Month: April 2017

Just What I Needed

If you’re reading my review, I’m going to assume you’ve read Katie C.’s review. I will admit here that I am the one who suggested this book for The Bookly Club, and I was SO NERVOUS to read it because I knew not everyone was so excited to do so. What if it was terrible or disgusting?  Or what if it just made you really dislike Amy? That has happened to me before. I won’t say who, but there is a person I adore(d) whose book I read and it just made me not like them. I was petrified this would happen again and everyone would blame me for making them read an awful book about someone who turned out to be an awful person. I was thrilled when Katie C. like the book. Because I liked the book, loved it even. When I would chuckle or straight up laugh while looking at my Kindle, my husband would say “Amy Schumer’s book?” And I would snort out a “yes,” and proceed to read him whatever …

Surprise, surprise

I had extremely low expectations for this book. In fact, at first I was against reading it at all. Not only is Amy Schumer someone I could give or take, but 300+ pages of her raw and self-deprecating humor seemed trivial, uninteresting and not worth the time it would take the read the book. So it’s a near miracle that I say now that not only do I not think this book was a waste of time, but I liked it. Like, really liked it. “One of the first times I was paparazzied, they caught me stand-up paddleboarding in Hawaii. I didn’t even recognize myself. I saw the shots in magazines and thought, Oh, cool, Alfred Hitchcock is alive and loves water sports.” Non-fiction short stories aren’t even really my ‘thing’ either. I don’t usually choose this genre. But I found this book to be not just funny (as one would expect), but relevant, empowering, even moving at times. I have an entirely new outlook on who Amy Schumer is and where she comes from. I …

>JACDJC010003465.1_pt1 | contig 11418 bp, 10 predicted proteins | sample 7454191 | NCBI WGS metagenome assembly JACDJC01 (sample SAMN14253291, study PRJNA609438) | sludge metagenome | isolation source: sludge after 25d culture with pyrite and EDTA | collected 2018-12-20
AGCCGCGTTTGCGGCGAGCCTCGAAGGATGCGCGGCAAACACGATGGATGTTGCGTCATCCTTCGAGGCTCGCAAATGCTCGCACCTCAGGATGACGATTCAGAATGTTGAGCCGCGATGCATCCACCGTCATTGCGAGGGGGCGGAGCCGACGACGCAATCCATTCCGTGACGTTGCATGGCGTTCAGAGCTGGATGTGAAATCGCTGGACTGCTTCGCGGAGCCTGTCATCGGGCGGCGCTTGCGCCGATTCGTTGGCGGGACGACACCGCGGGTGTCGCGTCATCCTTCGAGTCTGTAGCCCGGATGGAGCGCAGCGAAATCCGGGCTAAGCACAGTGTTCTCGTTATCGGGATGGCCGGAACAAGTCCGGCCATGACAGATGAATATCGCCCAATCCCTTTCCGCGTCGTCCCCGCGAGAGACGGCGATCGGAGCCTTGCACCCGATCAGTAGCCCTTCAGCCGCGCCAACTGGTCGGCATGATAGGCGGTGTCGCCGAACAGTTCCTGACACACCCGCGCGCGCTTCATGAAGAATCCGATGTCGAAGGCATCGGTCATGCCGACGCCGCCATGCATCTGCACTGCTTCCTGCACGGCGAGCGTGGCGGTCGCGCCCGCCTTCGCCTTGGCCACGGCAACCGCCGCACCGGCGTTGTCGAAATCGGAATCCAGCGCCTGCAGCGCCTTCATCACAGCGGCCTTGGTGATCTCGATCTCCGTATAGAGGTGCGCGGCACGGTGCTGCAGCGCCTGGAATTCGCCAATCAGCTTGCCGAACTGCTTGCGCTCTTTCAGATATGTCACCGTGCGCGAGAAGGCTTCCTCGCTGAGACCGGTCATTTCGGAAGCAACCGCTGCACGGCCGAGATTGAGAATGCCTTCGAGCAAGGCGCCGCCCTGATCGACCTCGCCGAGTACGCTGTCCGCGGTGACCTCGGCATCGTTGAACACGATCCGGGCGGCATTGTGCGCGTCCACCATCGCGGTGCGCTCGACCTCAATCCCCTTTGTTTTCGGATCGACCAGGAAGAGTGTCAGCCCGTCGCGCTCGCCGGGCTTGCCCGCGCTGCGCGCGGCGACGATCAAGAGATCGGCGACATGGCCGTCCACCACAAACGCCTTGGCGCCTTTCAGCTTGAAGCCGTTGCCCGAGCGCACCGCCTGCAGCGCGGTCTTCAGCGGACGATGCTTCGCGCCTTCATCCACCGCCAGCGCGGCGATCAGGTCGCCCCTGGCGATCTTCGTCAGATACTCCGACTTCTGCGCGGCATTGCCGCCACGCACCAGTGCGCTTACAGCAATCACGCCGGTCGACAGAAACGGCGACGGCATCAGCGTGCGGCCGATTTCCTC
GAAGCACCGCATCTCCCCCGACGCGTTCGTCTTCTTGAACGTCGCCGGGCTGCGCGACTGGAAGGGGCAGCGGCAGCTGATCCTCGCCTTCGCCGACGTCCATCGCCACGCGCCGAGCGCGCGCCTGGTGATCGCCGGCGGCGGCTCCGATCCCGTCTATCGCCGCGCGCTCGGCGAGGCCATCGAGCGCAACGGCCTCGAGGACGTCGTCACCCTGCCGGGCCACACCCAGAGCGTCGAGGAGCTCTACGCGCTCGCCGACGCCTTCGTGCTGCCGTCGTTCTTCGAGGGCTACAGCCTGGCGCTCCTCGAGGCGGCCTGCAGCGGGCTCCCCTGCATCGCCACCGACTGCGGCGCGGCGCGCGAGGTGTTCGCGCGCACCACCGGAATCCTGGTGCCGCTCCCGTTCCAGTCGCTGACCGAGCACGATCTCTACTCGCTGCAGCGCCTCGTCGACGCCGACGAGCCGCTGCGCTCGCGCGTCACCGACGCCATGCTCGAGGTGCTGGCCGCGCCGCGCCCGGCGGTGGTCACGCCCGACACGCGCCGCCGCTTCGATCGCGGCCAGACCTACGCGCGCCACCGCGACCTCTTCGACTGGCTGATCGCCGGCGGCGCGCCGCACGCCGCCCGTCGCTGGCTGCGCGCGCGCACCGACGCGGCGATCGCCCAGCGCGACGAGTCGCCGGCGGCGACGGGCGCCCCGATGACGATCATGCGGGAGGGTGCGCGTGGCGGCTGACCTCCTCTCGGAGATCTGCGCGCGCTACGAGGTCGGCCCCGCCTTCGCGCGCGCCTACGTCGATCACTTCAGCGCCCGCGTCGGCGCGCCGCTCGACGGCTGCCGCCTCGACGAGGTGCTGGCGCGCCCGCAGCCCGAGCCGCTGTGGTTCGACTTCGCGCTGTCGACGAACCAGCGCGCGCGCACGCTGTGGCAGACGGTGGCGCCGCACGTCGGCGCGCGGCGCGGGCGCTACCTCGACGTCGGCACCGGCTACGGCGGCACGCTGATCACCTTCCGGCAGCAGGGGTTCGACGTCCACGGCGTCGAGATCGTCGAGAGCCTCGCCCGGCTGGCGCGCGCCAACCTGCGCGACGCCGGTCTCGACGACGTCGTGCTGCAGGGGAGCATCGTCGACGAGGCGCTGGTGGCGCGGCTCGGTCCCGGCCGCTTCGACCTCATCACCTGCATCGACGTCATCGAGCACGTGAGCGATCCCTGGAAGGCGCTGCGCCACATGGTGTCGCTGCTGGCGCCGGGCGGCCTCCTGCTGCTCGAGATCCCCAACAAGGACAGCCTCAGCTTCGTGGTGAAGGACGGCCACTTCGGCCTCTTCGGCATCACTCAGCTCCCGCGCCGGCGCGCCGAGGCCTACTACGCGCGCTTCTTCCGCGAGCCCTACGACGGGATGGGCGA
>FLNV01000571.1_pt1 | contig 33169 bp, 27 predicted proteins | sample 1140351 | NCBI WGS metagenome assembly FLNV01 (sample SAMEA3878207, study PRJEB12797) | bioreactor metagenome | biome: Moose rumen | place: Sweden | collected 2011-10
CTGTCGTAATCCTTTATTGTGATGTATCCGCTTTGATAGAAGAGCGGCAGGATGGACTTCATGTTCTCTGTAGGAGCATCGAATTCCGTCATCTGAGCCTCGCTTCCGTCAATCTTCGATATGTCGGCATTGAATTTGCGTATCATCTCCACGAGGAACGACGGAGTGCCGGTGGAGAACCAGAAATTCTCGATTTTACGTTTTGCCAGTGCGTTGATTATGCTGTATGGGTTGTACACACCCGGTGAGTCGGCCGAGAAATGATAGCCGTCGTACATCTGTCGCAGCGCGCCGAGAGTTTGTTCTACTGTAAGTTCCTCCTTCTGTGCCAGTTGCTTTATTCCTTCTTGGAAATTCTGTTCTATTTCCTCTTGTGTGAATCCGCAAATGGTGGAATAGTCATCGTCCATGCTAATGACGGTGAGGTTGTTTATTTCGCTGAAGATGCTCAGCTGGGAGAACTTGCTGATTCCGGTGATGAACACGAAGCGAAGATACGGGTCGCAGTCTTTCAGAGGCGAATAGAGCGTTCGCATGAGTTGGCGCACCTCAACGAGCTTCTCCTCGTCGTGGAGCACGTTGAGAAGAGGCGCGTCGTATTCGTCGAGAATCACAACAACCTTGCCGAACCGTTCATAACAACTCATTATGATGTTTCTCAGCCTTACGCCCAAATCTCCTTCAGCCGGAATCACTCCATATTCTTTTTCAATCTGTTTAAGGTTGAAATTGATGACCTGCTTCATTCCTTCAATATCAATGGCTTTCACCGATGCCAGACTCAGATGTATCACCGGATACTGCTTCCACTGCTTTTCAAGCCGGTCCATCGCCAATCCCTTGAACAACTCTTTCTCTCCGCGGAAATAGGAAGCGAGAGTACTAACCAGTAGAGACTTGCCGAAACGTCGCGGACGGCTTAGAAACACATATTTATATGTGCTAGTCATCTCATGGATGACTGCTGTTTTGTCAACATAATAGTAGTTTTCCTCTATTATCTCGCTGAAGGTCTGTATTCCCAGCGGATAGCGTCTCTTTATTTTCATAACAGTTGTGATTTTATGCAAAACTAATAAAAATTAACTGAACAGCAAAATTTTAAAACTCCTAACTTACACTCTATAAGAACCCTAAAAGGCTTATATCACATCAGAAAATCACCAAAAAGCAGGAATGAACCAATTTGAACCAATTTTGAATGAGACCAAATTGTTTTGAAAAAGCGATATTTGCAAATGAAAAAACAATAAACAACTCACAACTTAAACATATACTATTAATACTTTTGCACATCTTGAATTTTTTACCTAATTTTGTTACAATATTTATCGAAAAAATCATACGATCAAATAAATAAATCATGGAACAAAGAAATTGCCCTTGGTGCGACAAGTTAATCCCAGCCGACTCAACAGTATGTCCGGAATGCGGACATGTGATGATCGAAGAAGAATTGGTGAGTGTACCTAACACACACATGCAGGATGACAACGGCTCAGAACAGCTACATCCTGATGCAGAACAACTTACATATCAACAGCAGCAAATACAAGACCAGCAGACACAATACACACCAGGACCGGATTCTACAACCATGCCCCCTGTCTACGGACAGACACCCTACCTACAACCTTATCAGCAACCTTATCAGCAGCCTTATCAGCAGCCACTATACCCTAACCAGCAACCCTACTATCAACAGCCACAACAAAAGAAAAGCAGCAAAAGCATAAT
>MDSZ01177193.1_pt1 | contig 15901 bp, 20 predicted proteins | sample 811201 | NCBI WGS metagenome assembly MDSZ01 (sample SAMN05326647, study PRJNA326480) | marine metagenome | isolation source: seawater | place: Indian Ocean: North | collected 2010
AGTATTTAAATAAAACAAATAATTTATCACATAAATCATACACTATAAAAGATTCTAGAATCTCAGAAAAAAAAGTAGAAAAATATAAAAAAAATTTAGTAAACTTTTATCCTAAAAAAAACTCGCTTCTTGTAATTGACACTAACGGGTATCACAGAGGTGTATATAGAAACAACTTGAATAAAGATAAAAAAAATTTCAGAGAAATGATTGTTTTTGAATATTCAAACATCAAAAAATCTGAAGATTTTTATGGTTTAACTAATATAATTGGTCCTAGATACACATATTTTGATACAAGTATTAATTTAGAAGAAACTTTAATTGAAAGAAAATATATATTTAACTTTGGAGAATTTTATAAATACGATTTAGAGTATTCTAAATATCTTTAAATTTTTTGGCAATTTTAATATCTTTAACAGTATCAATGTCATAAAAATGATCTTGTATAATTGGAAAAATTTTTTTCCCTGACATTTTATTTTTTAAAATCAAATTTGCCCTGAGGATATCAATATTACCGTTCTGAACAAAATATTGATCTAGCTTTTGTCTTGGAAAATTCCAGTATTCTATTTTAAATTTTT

April Book

All these April showers and exponential lack of vitamin D has us craving something happy, funny, and endorphin-releasing. A pick-me-up if you will. And who better to pick us up than Amy Schumer with her semi-autobiographical book and collection of personal essays The Girl with the Lower Back Tattoo. This New York Times Bestseller, released in 2016, addresses some serious subjects such as gun violence, sexual assault and consent, domestic violence, Schumer’s troubled relationship with her mother and her father’s multiple sclerosis… but all from her raw and humorous perspective, of course. Schumer has dealt with a lot of criticisms for her stand up comedy and some subject matter from her show Inside Amy Schumer. Criticisms that her male counterparts may not face? But her seemingly inappropriate sense of humor and her willingness to tackle of sometimes taboo topics (see essay topics above) put her in the category of ground-breaking. And although she insists that this book should not be categorized as memoir, autobiography, or self-help, she offers some very personal stories and some very relevant advice (i.e. money, self-employment, sex, …